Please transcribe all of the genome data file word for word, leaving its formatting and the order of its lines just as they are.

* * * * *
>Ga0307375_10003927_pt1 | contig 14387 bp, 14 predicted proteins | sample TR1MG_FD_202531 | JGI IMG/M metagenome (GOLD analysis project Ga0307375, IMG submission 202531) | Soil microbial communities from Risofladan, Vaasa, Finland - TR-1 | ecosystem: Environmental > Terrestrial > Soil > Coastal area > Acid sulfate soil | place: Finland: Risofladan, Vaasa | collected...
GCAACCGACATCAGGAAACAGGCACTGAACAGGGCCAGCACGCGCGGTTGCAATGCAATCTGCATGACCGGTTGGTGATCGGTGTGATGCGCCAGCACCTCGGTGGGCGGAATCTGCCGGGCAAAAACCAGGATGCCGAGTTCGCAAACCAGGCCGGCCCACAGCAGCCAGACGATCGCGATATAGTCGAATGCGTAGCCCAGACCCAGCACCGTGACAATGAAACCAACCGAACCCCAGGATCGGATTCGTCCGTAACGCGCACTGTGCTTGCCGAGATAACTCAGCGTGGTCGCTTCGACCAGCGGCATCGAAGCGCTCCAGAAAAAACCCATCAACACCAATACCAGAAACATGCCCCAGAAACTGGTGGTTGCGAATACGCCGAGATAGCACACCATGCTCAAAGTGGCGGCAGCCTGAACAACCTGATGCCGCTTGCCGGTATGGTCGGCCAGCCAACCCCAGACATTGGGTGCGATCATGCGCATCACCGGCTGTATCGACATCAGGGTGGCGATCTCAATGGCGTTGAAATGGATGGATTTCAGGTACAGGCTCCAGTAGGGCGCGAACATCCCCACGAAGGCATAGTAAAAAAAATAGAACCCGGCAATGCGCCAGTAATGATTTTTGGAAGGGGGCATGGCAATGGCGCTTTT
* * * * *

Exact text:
>Ga0307375_10003927_pt1 | contig 14387 bp, 14 predicted proteins | sample TR1MG_FD_202531 | JGI IMG/M metagenome (GOLD analysis project Ga0307375, IMG submission 202531) | Soil microbial communities from Risofladan, Vaasa, Finland - TR-1 | ecosystem: Environmental > Terrestrial > Soil > Coastal area > Acid sulfate soil | place: Finland: Risofladan, Vaasa | collected...
GCAACCGACATCAGGAAACAGGCACTGAACAGGGCCAGCACGCGCGGTTGCAATGCAATCTGCATGACCGGTTGGTGATCGGTGTGATGCGCCAGCACCTCGGTGGGCGGAATCTGCCGGGCAAAAACCAGGATGCCGAGTTCGCAAACCAGGCCGGCCCACAGCAGCCAGACGATCGCGATATAGTCGAATGCGTAGCCCAGACCCAGCACCGTGACAATGAAACCAACCGAACCCCAGGATCGGATTCGTCCGTAACGCGCACTGTGCTTGCCGAGATAACTCAGCGTGGTCGCTTCGACCAGCGGCATCGAAGCGCTCCAGAAAAAACCCATCAACACCAATACCAGAAACATGCCCCAGAAACTGGTGGTTGCGAATACGCCGAGATAGCACACCATGCTCAAAGTGGCGGCAGCCTGAACAACCTGATGCCGCTTGCCGGTATGGTCGGCCAGCCAACCCCAGACATTGGGTGCGATCATGCGCATCACCGGCTGTATCGACATCAGGGTGGCGATCTCAATGGCGTTGAAATGGATGGATTTCAGGTACAGGCTCCAGTAGGGCGCGAACATCCCCACGAAGGCATAGTAAAAAAAATAGAACCCGGCAATGCGCCAGTAATGATTTTTGGAAGGGGGCATGGCAATGGCGCTTTT